The loud clamour the State witnessed for lifting the ban on jallikattu over the last two weeks virtually eclipsed an atrocious case of discrimination against Dalits. The kith and kin of an elderly Dalit man who died in Vazhvur near Mayiladuthurai were denied the dignity to take out the funeral procession through a route dominated by the Caste Hindus despite the Madras High Court directing the police to ensure that the funeral route was not disturbed. Finally, he had to be buried after being carried on an alternative path as instructed by the police.
Multiple fact-finding reports by activists claim those who protested the police action were roughed up. Despite condemnation from outfits sympathetic to the Scheduled Castes, no disciplinary action has been taken against officials who ostensibly flouted the court order.
Dalit activists, writers and politicians say this incident reflected the growing apathy to the plight of the community from major political parties and the administration. The two leading Dravidian parties — AIADMK and DMK — have consistently avoided any strong action against such incidents in recent years. Whether it be the riots in Seshasamudram in Villupuram district last year or the murder of Dalit youth Gokulraj in Namakkal, condemnation has either been muted or weak at best and does not come anywhere close to the response the jallikattu issue has elicited.
Writer Imayam, who has chronicled the lives of the subaltern communities extensively, says many villages across Tamil Nadu have the system of separate burial grounds for Caste Hindus and the Dalits. Clashes take place when the location of a burial ground or a crematorium is such that the Dalits have to take the body through the upper caste settlement or the public road.
“In places like Salem and Coimbatore, you would actually see such places managed by trusts explicitly named after specific caste groups. Dalits will not be allowed to bury or cremate their dead in these places though the undertaker always hails from the SC community,” he says.
Thus, while the two-tumbler system was rightly deemed casteist and efforts were initiated to address the problem, the aspect of separate burial grounds remain largely untouched.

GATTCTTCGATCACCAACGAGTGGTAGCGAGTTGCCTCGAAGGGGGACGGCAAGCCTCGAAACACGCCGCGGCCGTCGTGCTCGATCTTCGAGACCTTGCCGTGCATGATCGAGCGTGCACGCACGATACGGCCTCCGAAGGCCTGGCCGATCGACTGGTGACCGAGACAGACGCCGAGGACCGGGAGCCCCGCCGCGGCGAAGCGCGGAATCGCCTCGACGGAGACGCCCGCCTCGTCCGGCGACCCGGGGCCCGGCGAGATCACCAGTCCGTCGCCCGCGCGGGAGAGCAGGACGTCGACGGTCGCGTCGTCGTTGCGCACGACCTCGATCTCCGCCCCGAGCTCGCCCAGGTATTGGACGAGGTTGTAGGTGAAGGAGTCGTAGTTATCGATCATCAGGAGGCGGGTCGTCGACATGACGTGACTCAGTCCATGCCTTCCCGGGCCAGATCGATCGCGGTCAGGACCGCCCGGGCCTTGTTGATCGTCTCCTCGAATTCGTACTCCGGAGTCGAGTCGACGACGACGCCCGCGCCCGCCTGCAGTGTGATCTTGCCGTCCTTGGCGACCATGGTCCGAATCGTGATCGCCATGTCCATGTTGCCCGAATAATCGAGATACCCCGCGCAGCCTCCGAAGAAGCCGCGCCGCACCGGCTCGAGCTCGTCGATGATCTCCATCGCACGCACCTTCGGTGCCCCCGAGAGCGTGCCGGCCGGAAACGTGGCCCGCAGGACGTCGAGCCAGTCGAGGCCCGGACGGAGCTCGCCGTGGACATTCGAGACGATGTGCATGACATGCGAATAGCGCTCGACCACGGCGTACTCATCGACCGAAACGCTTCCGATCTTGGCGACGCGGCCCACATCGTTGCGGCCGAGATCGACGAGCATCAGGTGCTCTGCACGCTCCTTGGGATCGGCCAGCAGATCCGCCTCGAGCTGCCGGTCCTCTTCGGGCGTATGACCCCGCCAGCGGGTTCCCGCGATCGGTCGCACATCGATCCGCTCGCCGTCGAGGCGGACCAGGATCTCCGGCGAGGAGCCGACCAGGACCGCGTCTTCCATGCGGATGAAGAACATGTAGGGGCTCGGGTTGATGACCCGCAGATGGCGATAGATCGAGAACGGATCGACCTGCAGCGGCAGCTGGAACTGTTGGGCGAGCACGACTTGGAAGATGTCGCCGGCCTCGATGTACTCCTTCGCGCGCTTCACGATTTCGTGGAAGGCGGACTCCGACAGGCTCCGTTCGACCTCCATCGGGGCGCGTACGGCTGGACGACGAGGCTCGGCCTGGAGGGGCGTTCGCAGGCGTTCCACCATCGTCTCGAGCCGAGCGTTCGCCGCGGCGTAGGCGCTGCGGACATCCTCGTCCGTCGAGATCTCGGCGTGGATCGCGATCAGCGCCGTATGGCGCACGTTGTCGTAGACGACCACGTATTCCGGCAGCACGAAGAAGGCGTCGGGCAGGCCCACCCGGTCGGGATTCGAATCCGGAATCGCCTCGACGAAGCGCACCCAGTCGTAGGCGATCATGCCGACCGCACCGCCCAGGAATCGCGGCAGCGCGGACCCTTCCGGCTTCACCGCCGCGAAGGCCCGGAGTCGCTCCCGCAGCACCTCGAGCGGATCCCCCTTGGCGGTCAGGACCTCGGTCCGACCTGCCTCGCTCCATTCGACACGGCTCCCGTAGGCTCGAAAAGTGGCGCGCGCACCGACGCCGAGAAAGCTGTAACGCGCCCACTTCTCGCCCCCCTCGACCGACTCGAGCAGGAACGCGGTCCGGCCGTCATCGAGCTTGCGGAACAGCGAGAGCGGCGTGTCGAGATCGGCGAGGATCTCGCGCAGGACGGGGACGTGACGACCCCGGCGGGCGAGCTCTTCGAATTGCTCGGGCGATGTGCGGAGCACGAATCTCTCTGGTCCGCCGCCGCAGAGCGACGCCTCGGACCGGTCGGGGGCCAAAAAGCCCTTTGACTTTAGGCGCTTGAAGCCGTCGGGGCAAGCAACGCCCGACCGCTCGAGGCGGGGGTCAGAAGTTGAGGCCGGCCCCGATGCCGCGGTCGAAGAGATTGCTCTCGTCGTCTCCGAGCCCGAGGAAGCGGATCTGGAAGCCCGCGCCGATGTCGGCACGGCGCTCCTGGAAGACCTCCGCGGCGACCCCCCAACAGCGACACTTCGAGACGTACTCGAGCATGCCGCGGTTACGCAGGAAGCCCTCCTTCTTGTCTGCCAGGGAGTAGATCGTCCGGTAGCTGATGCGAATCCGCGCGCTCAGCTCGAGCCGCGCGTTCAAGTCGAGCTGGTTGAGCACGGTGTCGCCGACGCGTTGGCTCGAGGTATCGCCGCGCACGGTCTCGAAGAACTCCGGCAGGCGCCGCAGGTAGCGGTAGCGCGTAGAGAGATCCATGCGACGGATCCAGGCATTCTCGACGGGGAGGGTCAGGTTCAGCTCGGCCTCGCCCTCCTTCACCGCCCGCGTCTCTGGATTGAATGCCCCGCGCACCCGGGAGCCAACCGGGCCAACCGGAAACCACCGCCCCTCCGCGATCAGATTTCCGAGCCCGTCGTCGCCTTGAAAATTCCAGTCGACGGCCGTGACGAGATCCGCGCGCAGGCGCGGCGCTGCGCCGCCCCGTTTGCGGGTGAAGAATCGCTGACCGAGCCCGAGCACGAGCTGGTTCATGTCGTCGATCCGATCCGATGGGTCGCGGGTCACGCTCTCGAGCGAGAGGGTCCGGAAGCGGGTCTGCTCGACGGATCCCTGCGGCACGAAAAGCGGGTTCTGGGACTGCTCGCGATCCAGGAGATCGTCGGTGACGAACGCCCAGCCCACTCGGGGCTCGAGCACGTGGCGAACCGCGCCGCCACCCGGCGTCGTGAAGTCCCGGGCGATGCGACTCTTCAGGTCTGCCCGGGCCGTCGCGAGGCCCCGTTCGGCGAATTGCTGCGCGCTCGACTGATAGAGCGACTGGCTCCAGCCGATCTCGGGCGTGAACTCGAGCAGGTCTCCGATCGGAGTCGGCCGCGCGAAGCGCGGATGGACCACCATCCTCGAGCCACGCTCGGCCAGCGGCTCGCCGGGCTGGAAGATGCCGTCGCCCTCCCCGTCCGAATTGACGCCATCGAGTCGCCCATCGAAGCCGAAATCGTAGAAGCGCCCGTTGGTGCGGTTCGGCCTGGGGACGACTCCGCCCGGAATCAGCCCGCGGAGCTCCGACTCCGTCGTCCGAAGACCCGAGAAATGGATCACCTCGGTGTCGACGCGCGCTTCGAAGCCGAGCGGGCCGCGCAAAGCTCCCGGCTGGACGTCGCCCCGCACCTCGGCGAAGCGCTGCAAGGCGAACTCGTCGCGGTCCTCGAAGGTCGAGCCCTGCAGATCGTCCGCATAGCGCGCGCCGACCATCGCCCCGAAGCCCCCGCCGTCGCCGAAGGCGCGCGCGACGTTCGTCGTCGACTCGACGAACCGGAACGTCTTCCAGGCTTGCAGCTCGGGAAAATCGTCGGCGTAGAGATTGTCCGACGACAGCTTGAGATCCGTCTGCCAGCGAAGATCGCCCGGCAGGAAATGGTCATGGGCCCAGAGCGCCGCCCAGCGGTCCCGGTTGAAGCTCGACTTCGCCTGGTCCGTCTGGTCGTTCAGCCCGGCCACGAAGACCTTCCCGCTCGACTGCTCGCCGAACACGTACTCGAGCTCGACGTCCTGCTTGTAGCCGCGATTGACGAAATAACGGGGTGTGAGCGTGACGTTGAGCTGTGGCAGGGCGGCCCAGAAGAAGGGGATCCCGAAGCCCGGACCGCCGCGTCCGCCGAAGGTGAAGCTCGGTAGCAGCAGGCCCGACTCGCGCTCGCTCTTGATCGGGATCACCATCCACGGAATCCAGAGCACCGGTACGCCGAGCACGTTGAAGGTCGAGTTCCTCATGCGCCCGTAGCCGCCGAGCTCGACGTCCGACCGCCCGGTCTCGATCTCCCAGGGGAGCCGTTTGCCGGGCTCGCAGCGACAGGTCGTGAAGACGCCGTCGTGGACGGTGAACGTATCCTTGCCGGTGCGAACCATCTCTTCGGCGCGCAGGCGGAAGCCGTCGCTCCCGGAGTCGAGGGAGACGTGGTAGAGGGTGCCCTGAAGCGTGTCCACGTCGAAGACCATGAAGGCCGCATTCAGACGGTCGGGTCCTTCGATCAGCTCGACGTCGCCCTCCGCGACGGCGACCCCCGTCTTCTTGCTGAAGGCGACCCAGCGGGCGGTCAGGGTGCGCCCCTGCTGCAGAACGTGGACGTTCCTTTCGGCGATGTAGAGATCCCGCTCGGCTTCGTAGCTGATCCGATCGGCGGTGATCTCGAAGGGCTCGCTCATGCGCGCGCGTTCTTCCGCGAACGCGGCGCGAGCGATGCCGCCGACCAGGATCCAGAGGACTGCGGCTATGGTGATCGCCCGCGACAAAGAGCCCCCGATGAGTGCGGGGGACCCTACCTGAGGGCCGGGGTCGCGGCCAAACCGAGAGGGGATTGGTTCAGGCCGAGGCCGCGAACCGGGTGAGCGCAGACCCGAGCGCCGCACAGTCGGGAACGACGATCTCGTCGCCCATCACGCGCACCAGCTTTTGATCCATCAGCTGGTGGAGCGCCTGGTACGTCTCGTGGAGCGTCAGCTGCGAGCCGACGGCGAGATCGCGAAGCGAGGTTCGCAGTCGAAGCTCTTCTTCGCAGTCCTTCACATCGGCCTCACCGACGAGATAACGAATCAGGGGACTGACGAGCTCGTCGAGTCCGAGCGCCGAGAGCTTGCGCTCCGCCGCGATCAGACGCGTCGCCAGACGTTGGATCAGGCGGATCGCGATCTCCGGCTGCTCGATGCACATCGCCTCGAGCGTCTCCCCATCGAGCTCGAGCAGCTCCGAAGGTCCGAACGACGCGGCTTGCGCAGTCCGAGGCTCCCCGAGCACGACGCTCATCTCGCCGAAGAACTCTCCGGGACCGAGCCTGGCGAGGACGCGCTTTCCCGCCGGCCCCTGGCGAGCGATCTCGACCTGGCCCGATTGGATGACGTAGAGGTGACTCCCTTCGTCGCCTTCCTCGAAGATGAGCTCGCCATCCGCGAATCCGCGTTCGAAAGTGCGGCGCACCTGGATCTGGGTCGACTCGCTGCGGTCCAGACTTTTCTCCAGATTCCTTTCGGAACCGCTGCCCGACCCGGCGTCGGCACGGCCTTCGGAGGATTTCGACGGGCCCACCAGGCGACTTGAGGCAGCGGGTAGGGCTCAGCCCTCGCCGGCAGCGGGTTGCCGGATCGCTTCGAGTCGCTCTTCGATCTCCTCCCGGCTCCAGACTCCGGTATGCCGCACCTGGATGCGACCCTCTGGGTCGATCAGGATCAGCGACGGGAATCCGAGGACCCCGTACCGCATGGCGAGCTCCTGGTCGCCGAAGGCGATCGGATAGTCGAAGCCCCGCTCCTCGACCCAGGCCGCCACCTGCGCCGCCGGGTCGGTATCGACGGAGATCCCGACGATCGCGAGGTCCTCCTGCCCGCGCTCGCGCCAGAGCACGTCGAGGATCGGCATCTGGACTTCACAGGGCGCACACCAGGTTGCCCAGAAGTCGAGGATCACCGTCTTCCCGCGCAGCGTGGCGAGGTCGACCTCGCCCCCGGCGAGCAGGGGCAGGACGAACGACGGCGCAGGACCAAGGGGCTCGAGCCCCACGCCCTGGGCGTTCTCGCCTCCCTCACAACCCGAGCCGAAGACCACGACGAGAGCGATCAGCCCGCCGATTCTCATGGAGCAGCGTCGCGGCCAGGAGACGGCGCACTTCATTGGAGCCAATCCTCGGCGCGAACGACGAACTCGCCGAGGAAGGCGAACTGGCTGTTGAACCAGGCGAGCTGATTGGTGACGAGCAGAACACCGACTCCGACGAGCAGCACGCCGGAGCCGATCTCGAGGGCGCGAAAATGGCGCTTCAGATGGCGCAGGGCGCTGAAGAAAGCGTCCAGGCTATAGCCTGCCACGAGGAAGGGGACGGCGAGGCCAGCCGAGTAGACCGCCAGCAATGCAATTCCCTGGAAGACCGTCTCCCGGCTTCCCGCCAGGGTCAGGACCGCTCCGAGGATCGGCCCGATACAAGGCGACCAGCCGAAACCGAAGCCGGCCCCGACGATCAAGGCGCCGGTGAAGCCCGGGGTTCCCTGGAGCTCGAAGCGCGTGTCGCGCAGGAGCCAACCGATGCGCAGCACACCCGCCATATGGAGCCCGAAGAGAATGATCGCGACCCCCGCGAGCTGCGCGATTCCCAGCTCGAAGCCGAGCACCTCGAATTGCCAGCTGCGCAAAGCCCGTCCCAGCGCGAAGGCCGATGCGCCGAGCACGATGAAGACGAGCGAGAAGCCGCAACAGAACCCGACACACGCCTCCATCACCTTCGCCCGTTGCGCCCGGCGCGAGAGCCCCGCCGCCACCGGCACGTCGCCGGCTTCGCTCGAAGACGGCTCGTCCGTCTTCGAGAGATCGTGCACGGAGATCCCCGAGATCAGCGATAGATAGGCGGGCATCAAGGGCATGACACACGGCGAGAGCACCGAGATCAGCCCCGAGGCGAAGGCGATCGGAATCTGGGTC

D. Ravikumar, writer and general secretary of the VCK, says even horrific crimes against Dalits, such as honour killings, go without condemnation in a State that claims to be progressive in its politics. “Neither the DMK nor the AIADMK has come out strongly to condemn the recent incidents. There is a fear among these parties that taking such actions will polarise the Caste Hindu vote bank against them and so they tend to remain silent,” he charges.
According to the National Crime Records Bureau data, 2014 saw a steep rise in the number of Dalits murdered to 72 from 28 in the previous year. Thirty-three Dalit women were raped in Tamil Nadu in 2014 compared to 28 in 2013.
While the Prevention of Atrocities Act has been strengthened in the books, he says there was no effect on the ground since implementation was weak.
In fact, the Chairman of the National Scheduled Caste Commission, P.L. Puniya, stated last year that hardly 10 percent of the cases registered under the Prevention of Atrocities Act end in conviction.
Mr. Ravikumar feels in the case of Vazhvur, the High Court should initiate suo motu contempt proceedings against those who ordered the police officers to carry the body through an alternate route. “But the bigger problem is the mentality. While political parties fight hard for jallikattu, a tradition in a few districts in south Tamil Nadu, more important issues like these do not attract their attention,” he rues.